Riverside Regional Jail will operate with a $2.4 million budget deficit in the coming fiscal year, due largely to a substantial projected drop in the average number of inmates the facility will house and climbing pharmaceutical services.
Riverside receives nearly half its funding, or about $20 million, from the revenue provided by the seven localities in central Virginia that use the jail.
Chesterfield County supplies nearly half of the inmates, and because that number is projected to drop by 34 percent, the county’s share of the budget will fall from $11.9 million in the current fiscal year to a projected $8.4 million in fiscal 2020.
Chesterfield’s sheriff, Karl Leonard, attributed the county’s drop in part to rehabilitative programs his department has created for offenders with substance abuse problems and more inmates being diverted by county judges into diversion programs rather than sending them to jail. In addition to inmates sent to Riverside, Chesterfield runs a separate county jail that houses roughly 300 inmates.
“Our rehabilitative measures are having an effect,” Leonard said. “We’re seeing less repeat offenders and our overall numbers are going down.”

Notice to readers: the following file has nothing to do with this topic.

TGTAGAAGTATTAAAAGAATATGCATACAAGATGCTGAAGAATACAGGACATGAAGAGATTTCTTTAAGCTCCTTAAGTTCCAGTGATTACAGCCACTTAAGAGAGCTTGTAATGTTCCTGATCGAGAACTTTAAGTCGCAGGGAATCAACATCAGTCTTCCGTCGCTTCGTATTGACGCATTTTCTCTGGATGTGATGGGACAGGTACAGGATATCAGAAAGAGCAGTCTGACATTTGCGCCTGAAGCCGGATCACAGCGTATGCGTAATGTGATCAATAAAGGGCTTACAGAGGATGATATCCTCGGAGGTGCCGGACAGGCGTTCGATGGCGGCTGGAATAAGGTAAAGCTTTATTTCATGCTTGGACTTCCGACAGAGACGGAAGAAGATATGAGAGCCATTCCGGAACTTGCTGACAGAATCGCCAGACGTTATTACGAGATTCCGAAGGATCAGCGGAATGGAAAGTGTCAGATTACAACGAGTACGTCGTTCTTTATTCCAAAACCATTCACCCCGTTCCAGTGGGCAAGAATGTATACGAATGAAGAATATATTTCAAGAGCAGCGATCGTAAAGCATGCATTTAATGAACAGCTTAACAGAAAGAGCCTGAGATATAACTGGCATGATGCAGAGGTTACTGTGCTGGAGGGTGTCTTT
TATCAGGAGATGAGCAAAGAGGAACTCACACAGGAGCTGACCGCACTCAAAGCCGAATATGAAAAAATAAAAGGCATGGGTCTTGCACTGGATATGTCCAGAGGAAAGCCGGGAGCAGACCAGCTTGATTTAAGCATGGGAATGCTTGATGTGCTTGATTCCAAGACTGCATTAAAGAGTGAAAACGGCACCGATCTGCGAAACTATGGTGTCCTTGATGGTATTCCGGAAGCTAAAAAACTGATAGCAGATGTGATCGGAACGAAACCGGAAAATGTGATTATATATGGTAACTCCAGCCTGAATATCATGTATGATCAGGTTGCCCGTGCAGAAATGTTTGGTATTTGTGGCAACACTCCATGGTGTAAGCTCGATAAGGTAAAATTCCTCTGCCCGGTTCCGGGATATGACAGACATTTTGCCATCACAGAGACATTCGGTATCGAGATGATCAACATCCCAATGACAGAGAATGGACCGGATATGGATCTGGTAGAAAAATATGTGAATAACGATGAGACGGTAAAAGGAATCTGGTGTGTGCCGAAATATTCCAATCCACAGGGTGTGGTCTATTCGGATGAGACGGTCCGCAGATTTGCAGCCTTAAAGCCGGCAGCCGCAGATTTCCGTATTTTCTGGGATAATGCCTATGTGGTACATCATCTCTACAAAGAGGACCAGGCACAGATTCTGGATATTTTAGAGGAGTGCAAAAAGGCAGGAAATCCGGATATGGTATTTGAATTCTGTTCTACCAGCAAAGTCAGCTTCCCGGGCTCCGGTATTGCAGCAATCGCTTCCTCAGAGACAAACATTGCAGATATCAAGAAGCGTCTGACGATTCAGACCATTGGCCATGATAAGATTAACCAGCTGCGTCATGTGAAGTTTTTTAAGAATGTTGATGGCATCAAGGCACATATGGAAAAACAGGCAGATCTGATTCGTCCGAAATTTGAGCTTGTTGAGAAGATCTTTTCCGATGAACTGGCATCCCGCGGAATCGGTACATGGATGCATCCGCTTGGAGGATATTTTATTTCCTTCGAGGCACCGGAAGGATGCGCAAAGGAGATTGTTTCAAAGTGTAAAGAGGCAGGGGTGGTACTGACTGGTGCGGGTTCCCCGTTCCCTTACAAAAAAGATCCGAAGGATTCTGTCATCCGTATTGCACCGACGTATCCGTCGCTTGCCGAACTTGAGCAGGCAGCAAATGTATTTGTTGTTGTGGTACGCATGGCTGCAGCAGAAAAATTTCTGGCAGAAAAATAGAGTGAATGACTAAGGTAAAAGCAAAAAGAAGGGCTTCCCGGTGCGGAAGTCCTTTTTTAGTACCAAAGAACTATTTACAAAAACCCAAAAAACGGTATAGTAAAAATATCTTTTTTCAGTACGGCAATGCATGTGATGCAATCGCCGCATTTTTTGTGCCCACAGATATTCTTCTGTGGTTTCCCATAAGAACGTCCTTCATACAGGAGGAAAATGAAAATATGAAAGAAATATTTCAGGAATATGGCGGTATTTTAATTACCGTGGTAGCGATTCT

The jail’s 14-member governing body last week passed a $42.6 million operating budget — with two dissenting votes — that includes a projected deficit of $2,463,450. The board voted to fill the gap with “rainy day” reserves.
The current budget also will end in the red and need a projected $2.2 million to balance before the fiscal year ends June 30. The board is expected to transfer reserve funds in a vote later this month.
Nearly half the jail’s revenue comes from money paid by member jurisdictions to house their inmates there, and that sum is projected to decline 8 percent, or $1.7 million, in fiscal year 2020-21. The jail, in Prince George County, is one of the largest in central Virginia and serves Petersburg, Hopewell, Colonial Heights and the counties of Chesterfield, Charles City, Surry and Prince George.
The number of federal inmates the jail houses also is projected to drop, reducing that revenue stream by nearly a half-million dollars.
The deficit has forced the jail authority to raise the daily rate it charges localities for each inmate it houses from $40 to $43, but budget officials said that rate should realistically be set at $46 to $49. “We couldn’t make the full jump ... in one year. It just would cause too much fiscal stress on our member jurisdictions,” said the board’s finance committee chairwoman, Sheila Minor.
Sheriff Leonard and Chesterfield Finance Director Allan Carmody voted no on the budget and were the only board members to raise concerns about the deficit.
“I voted against it because I don’t believe in passing a budget that’s not funded with revenues,” Leonard said after the meeting.
Carmody said Monday: “I believe in the philosophy that the operations should not rely on the use of fund balance [rainy day reserves], particularly at the time of adopting a budget — and without some [discussion of] what would be the plan going forward.”
Minor, who also serves as finance director for Colonial Heights, said she believes authority members were “pretty well informed and we had all of the debates [about the budget] up until that point [last week] where everybody knew what we were voting on.”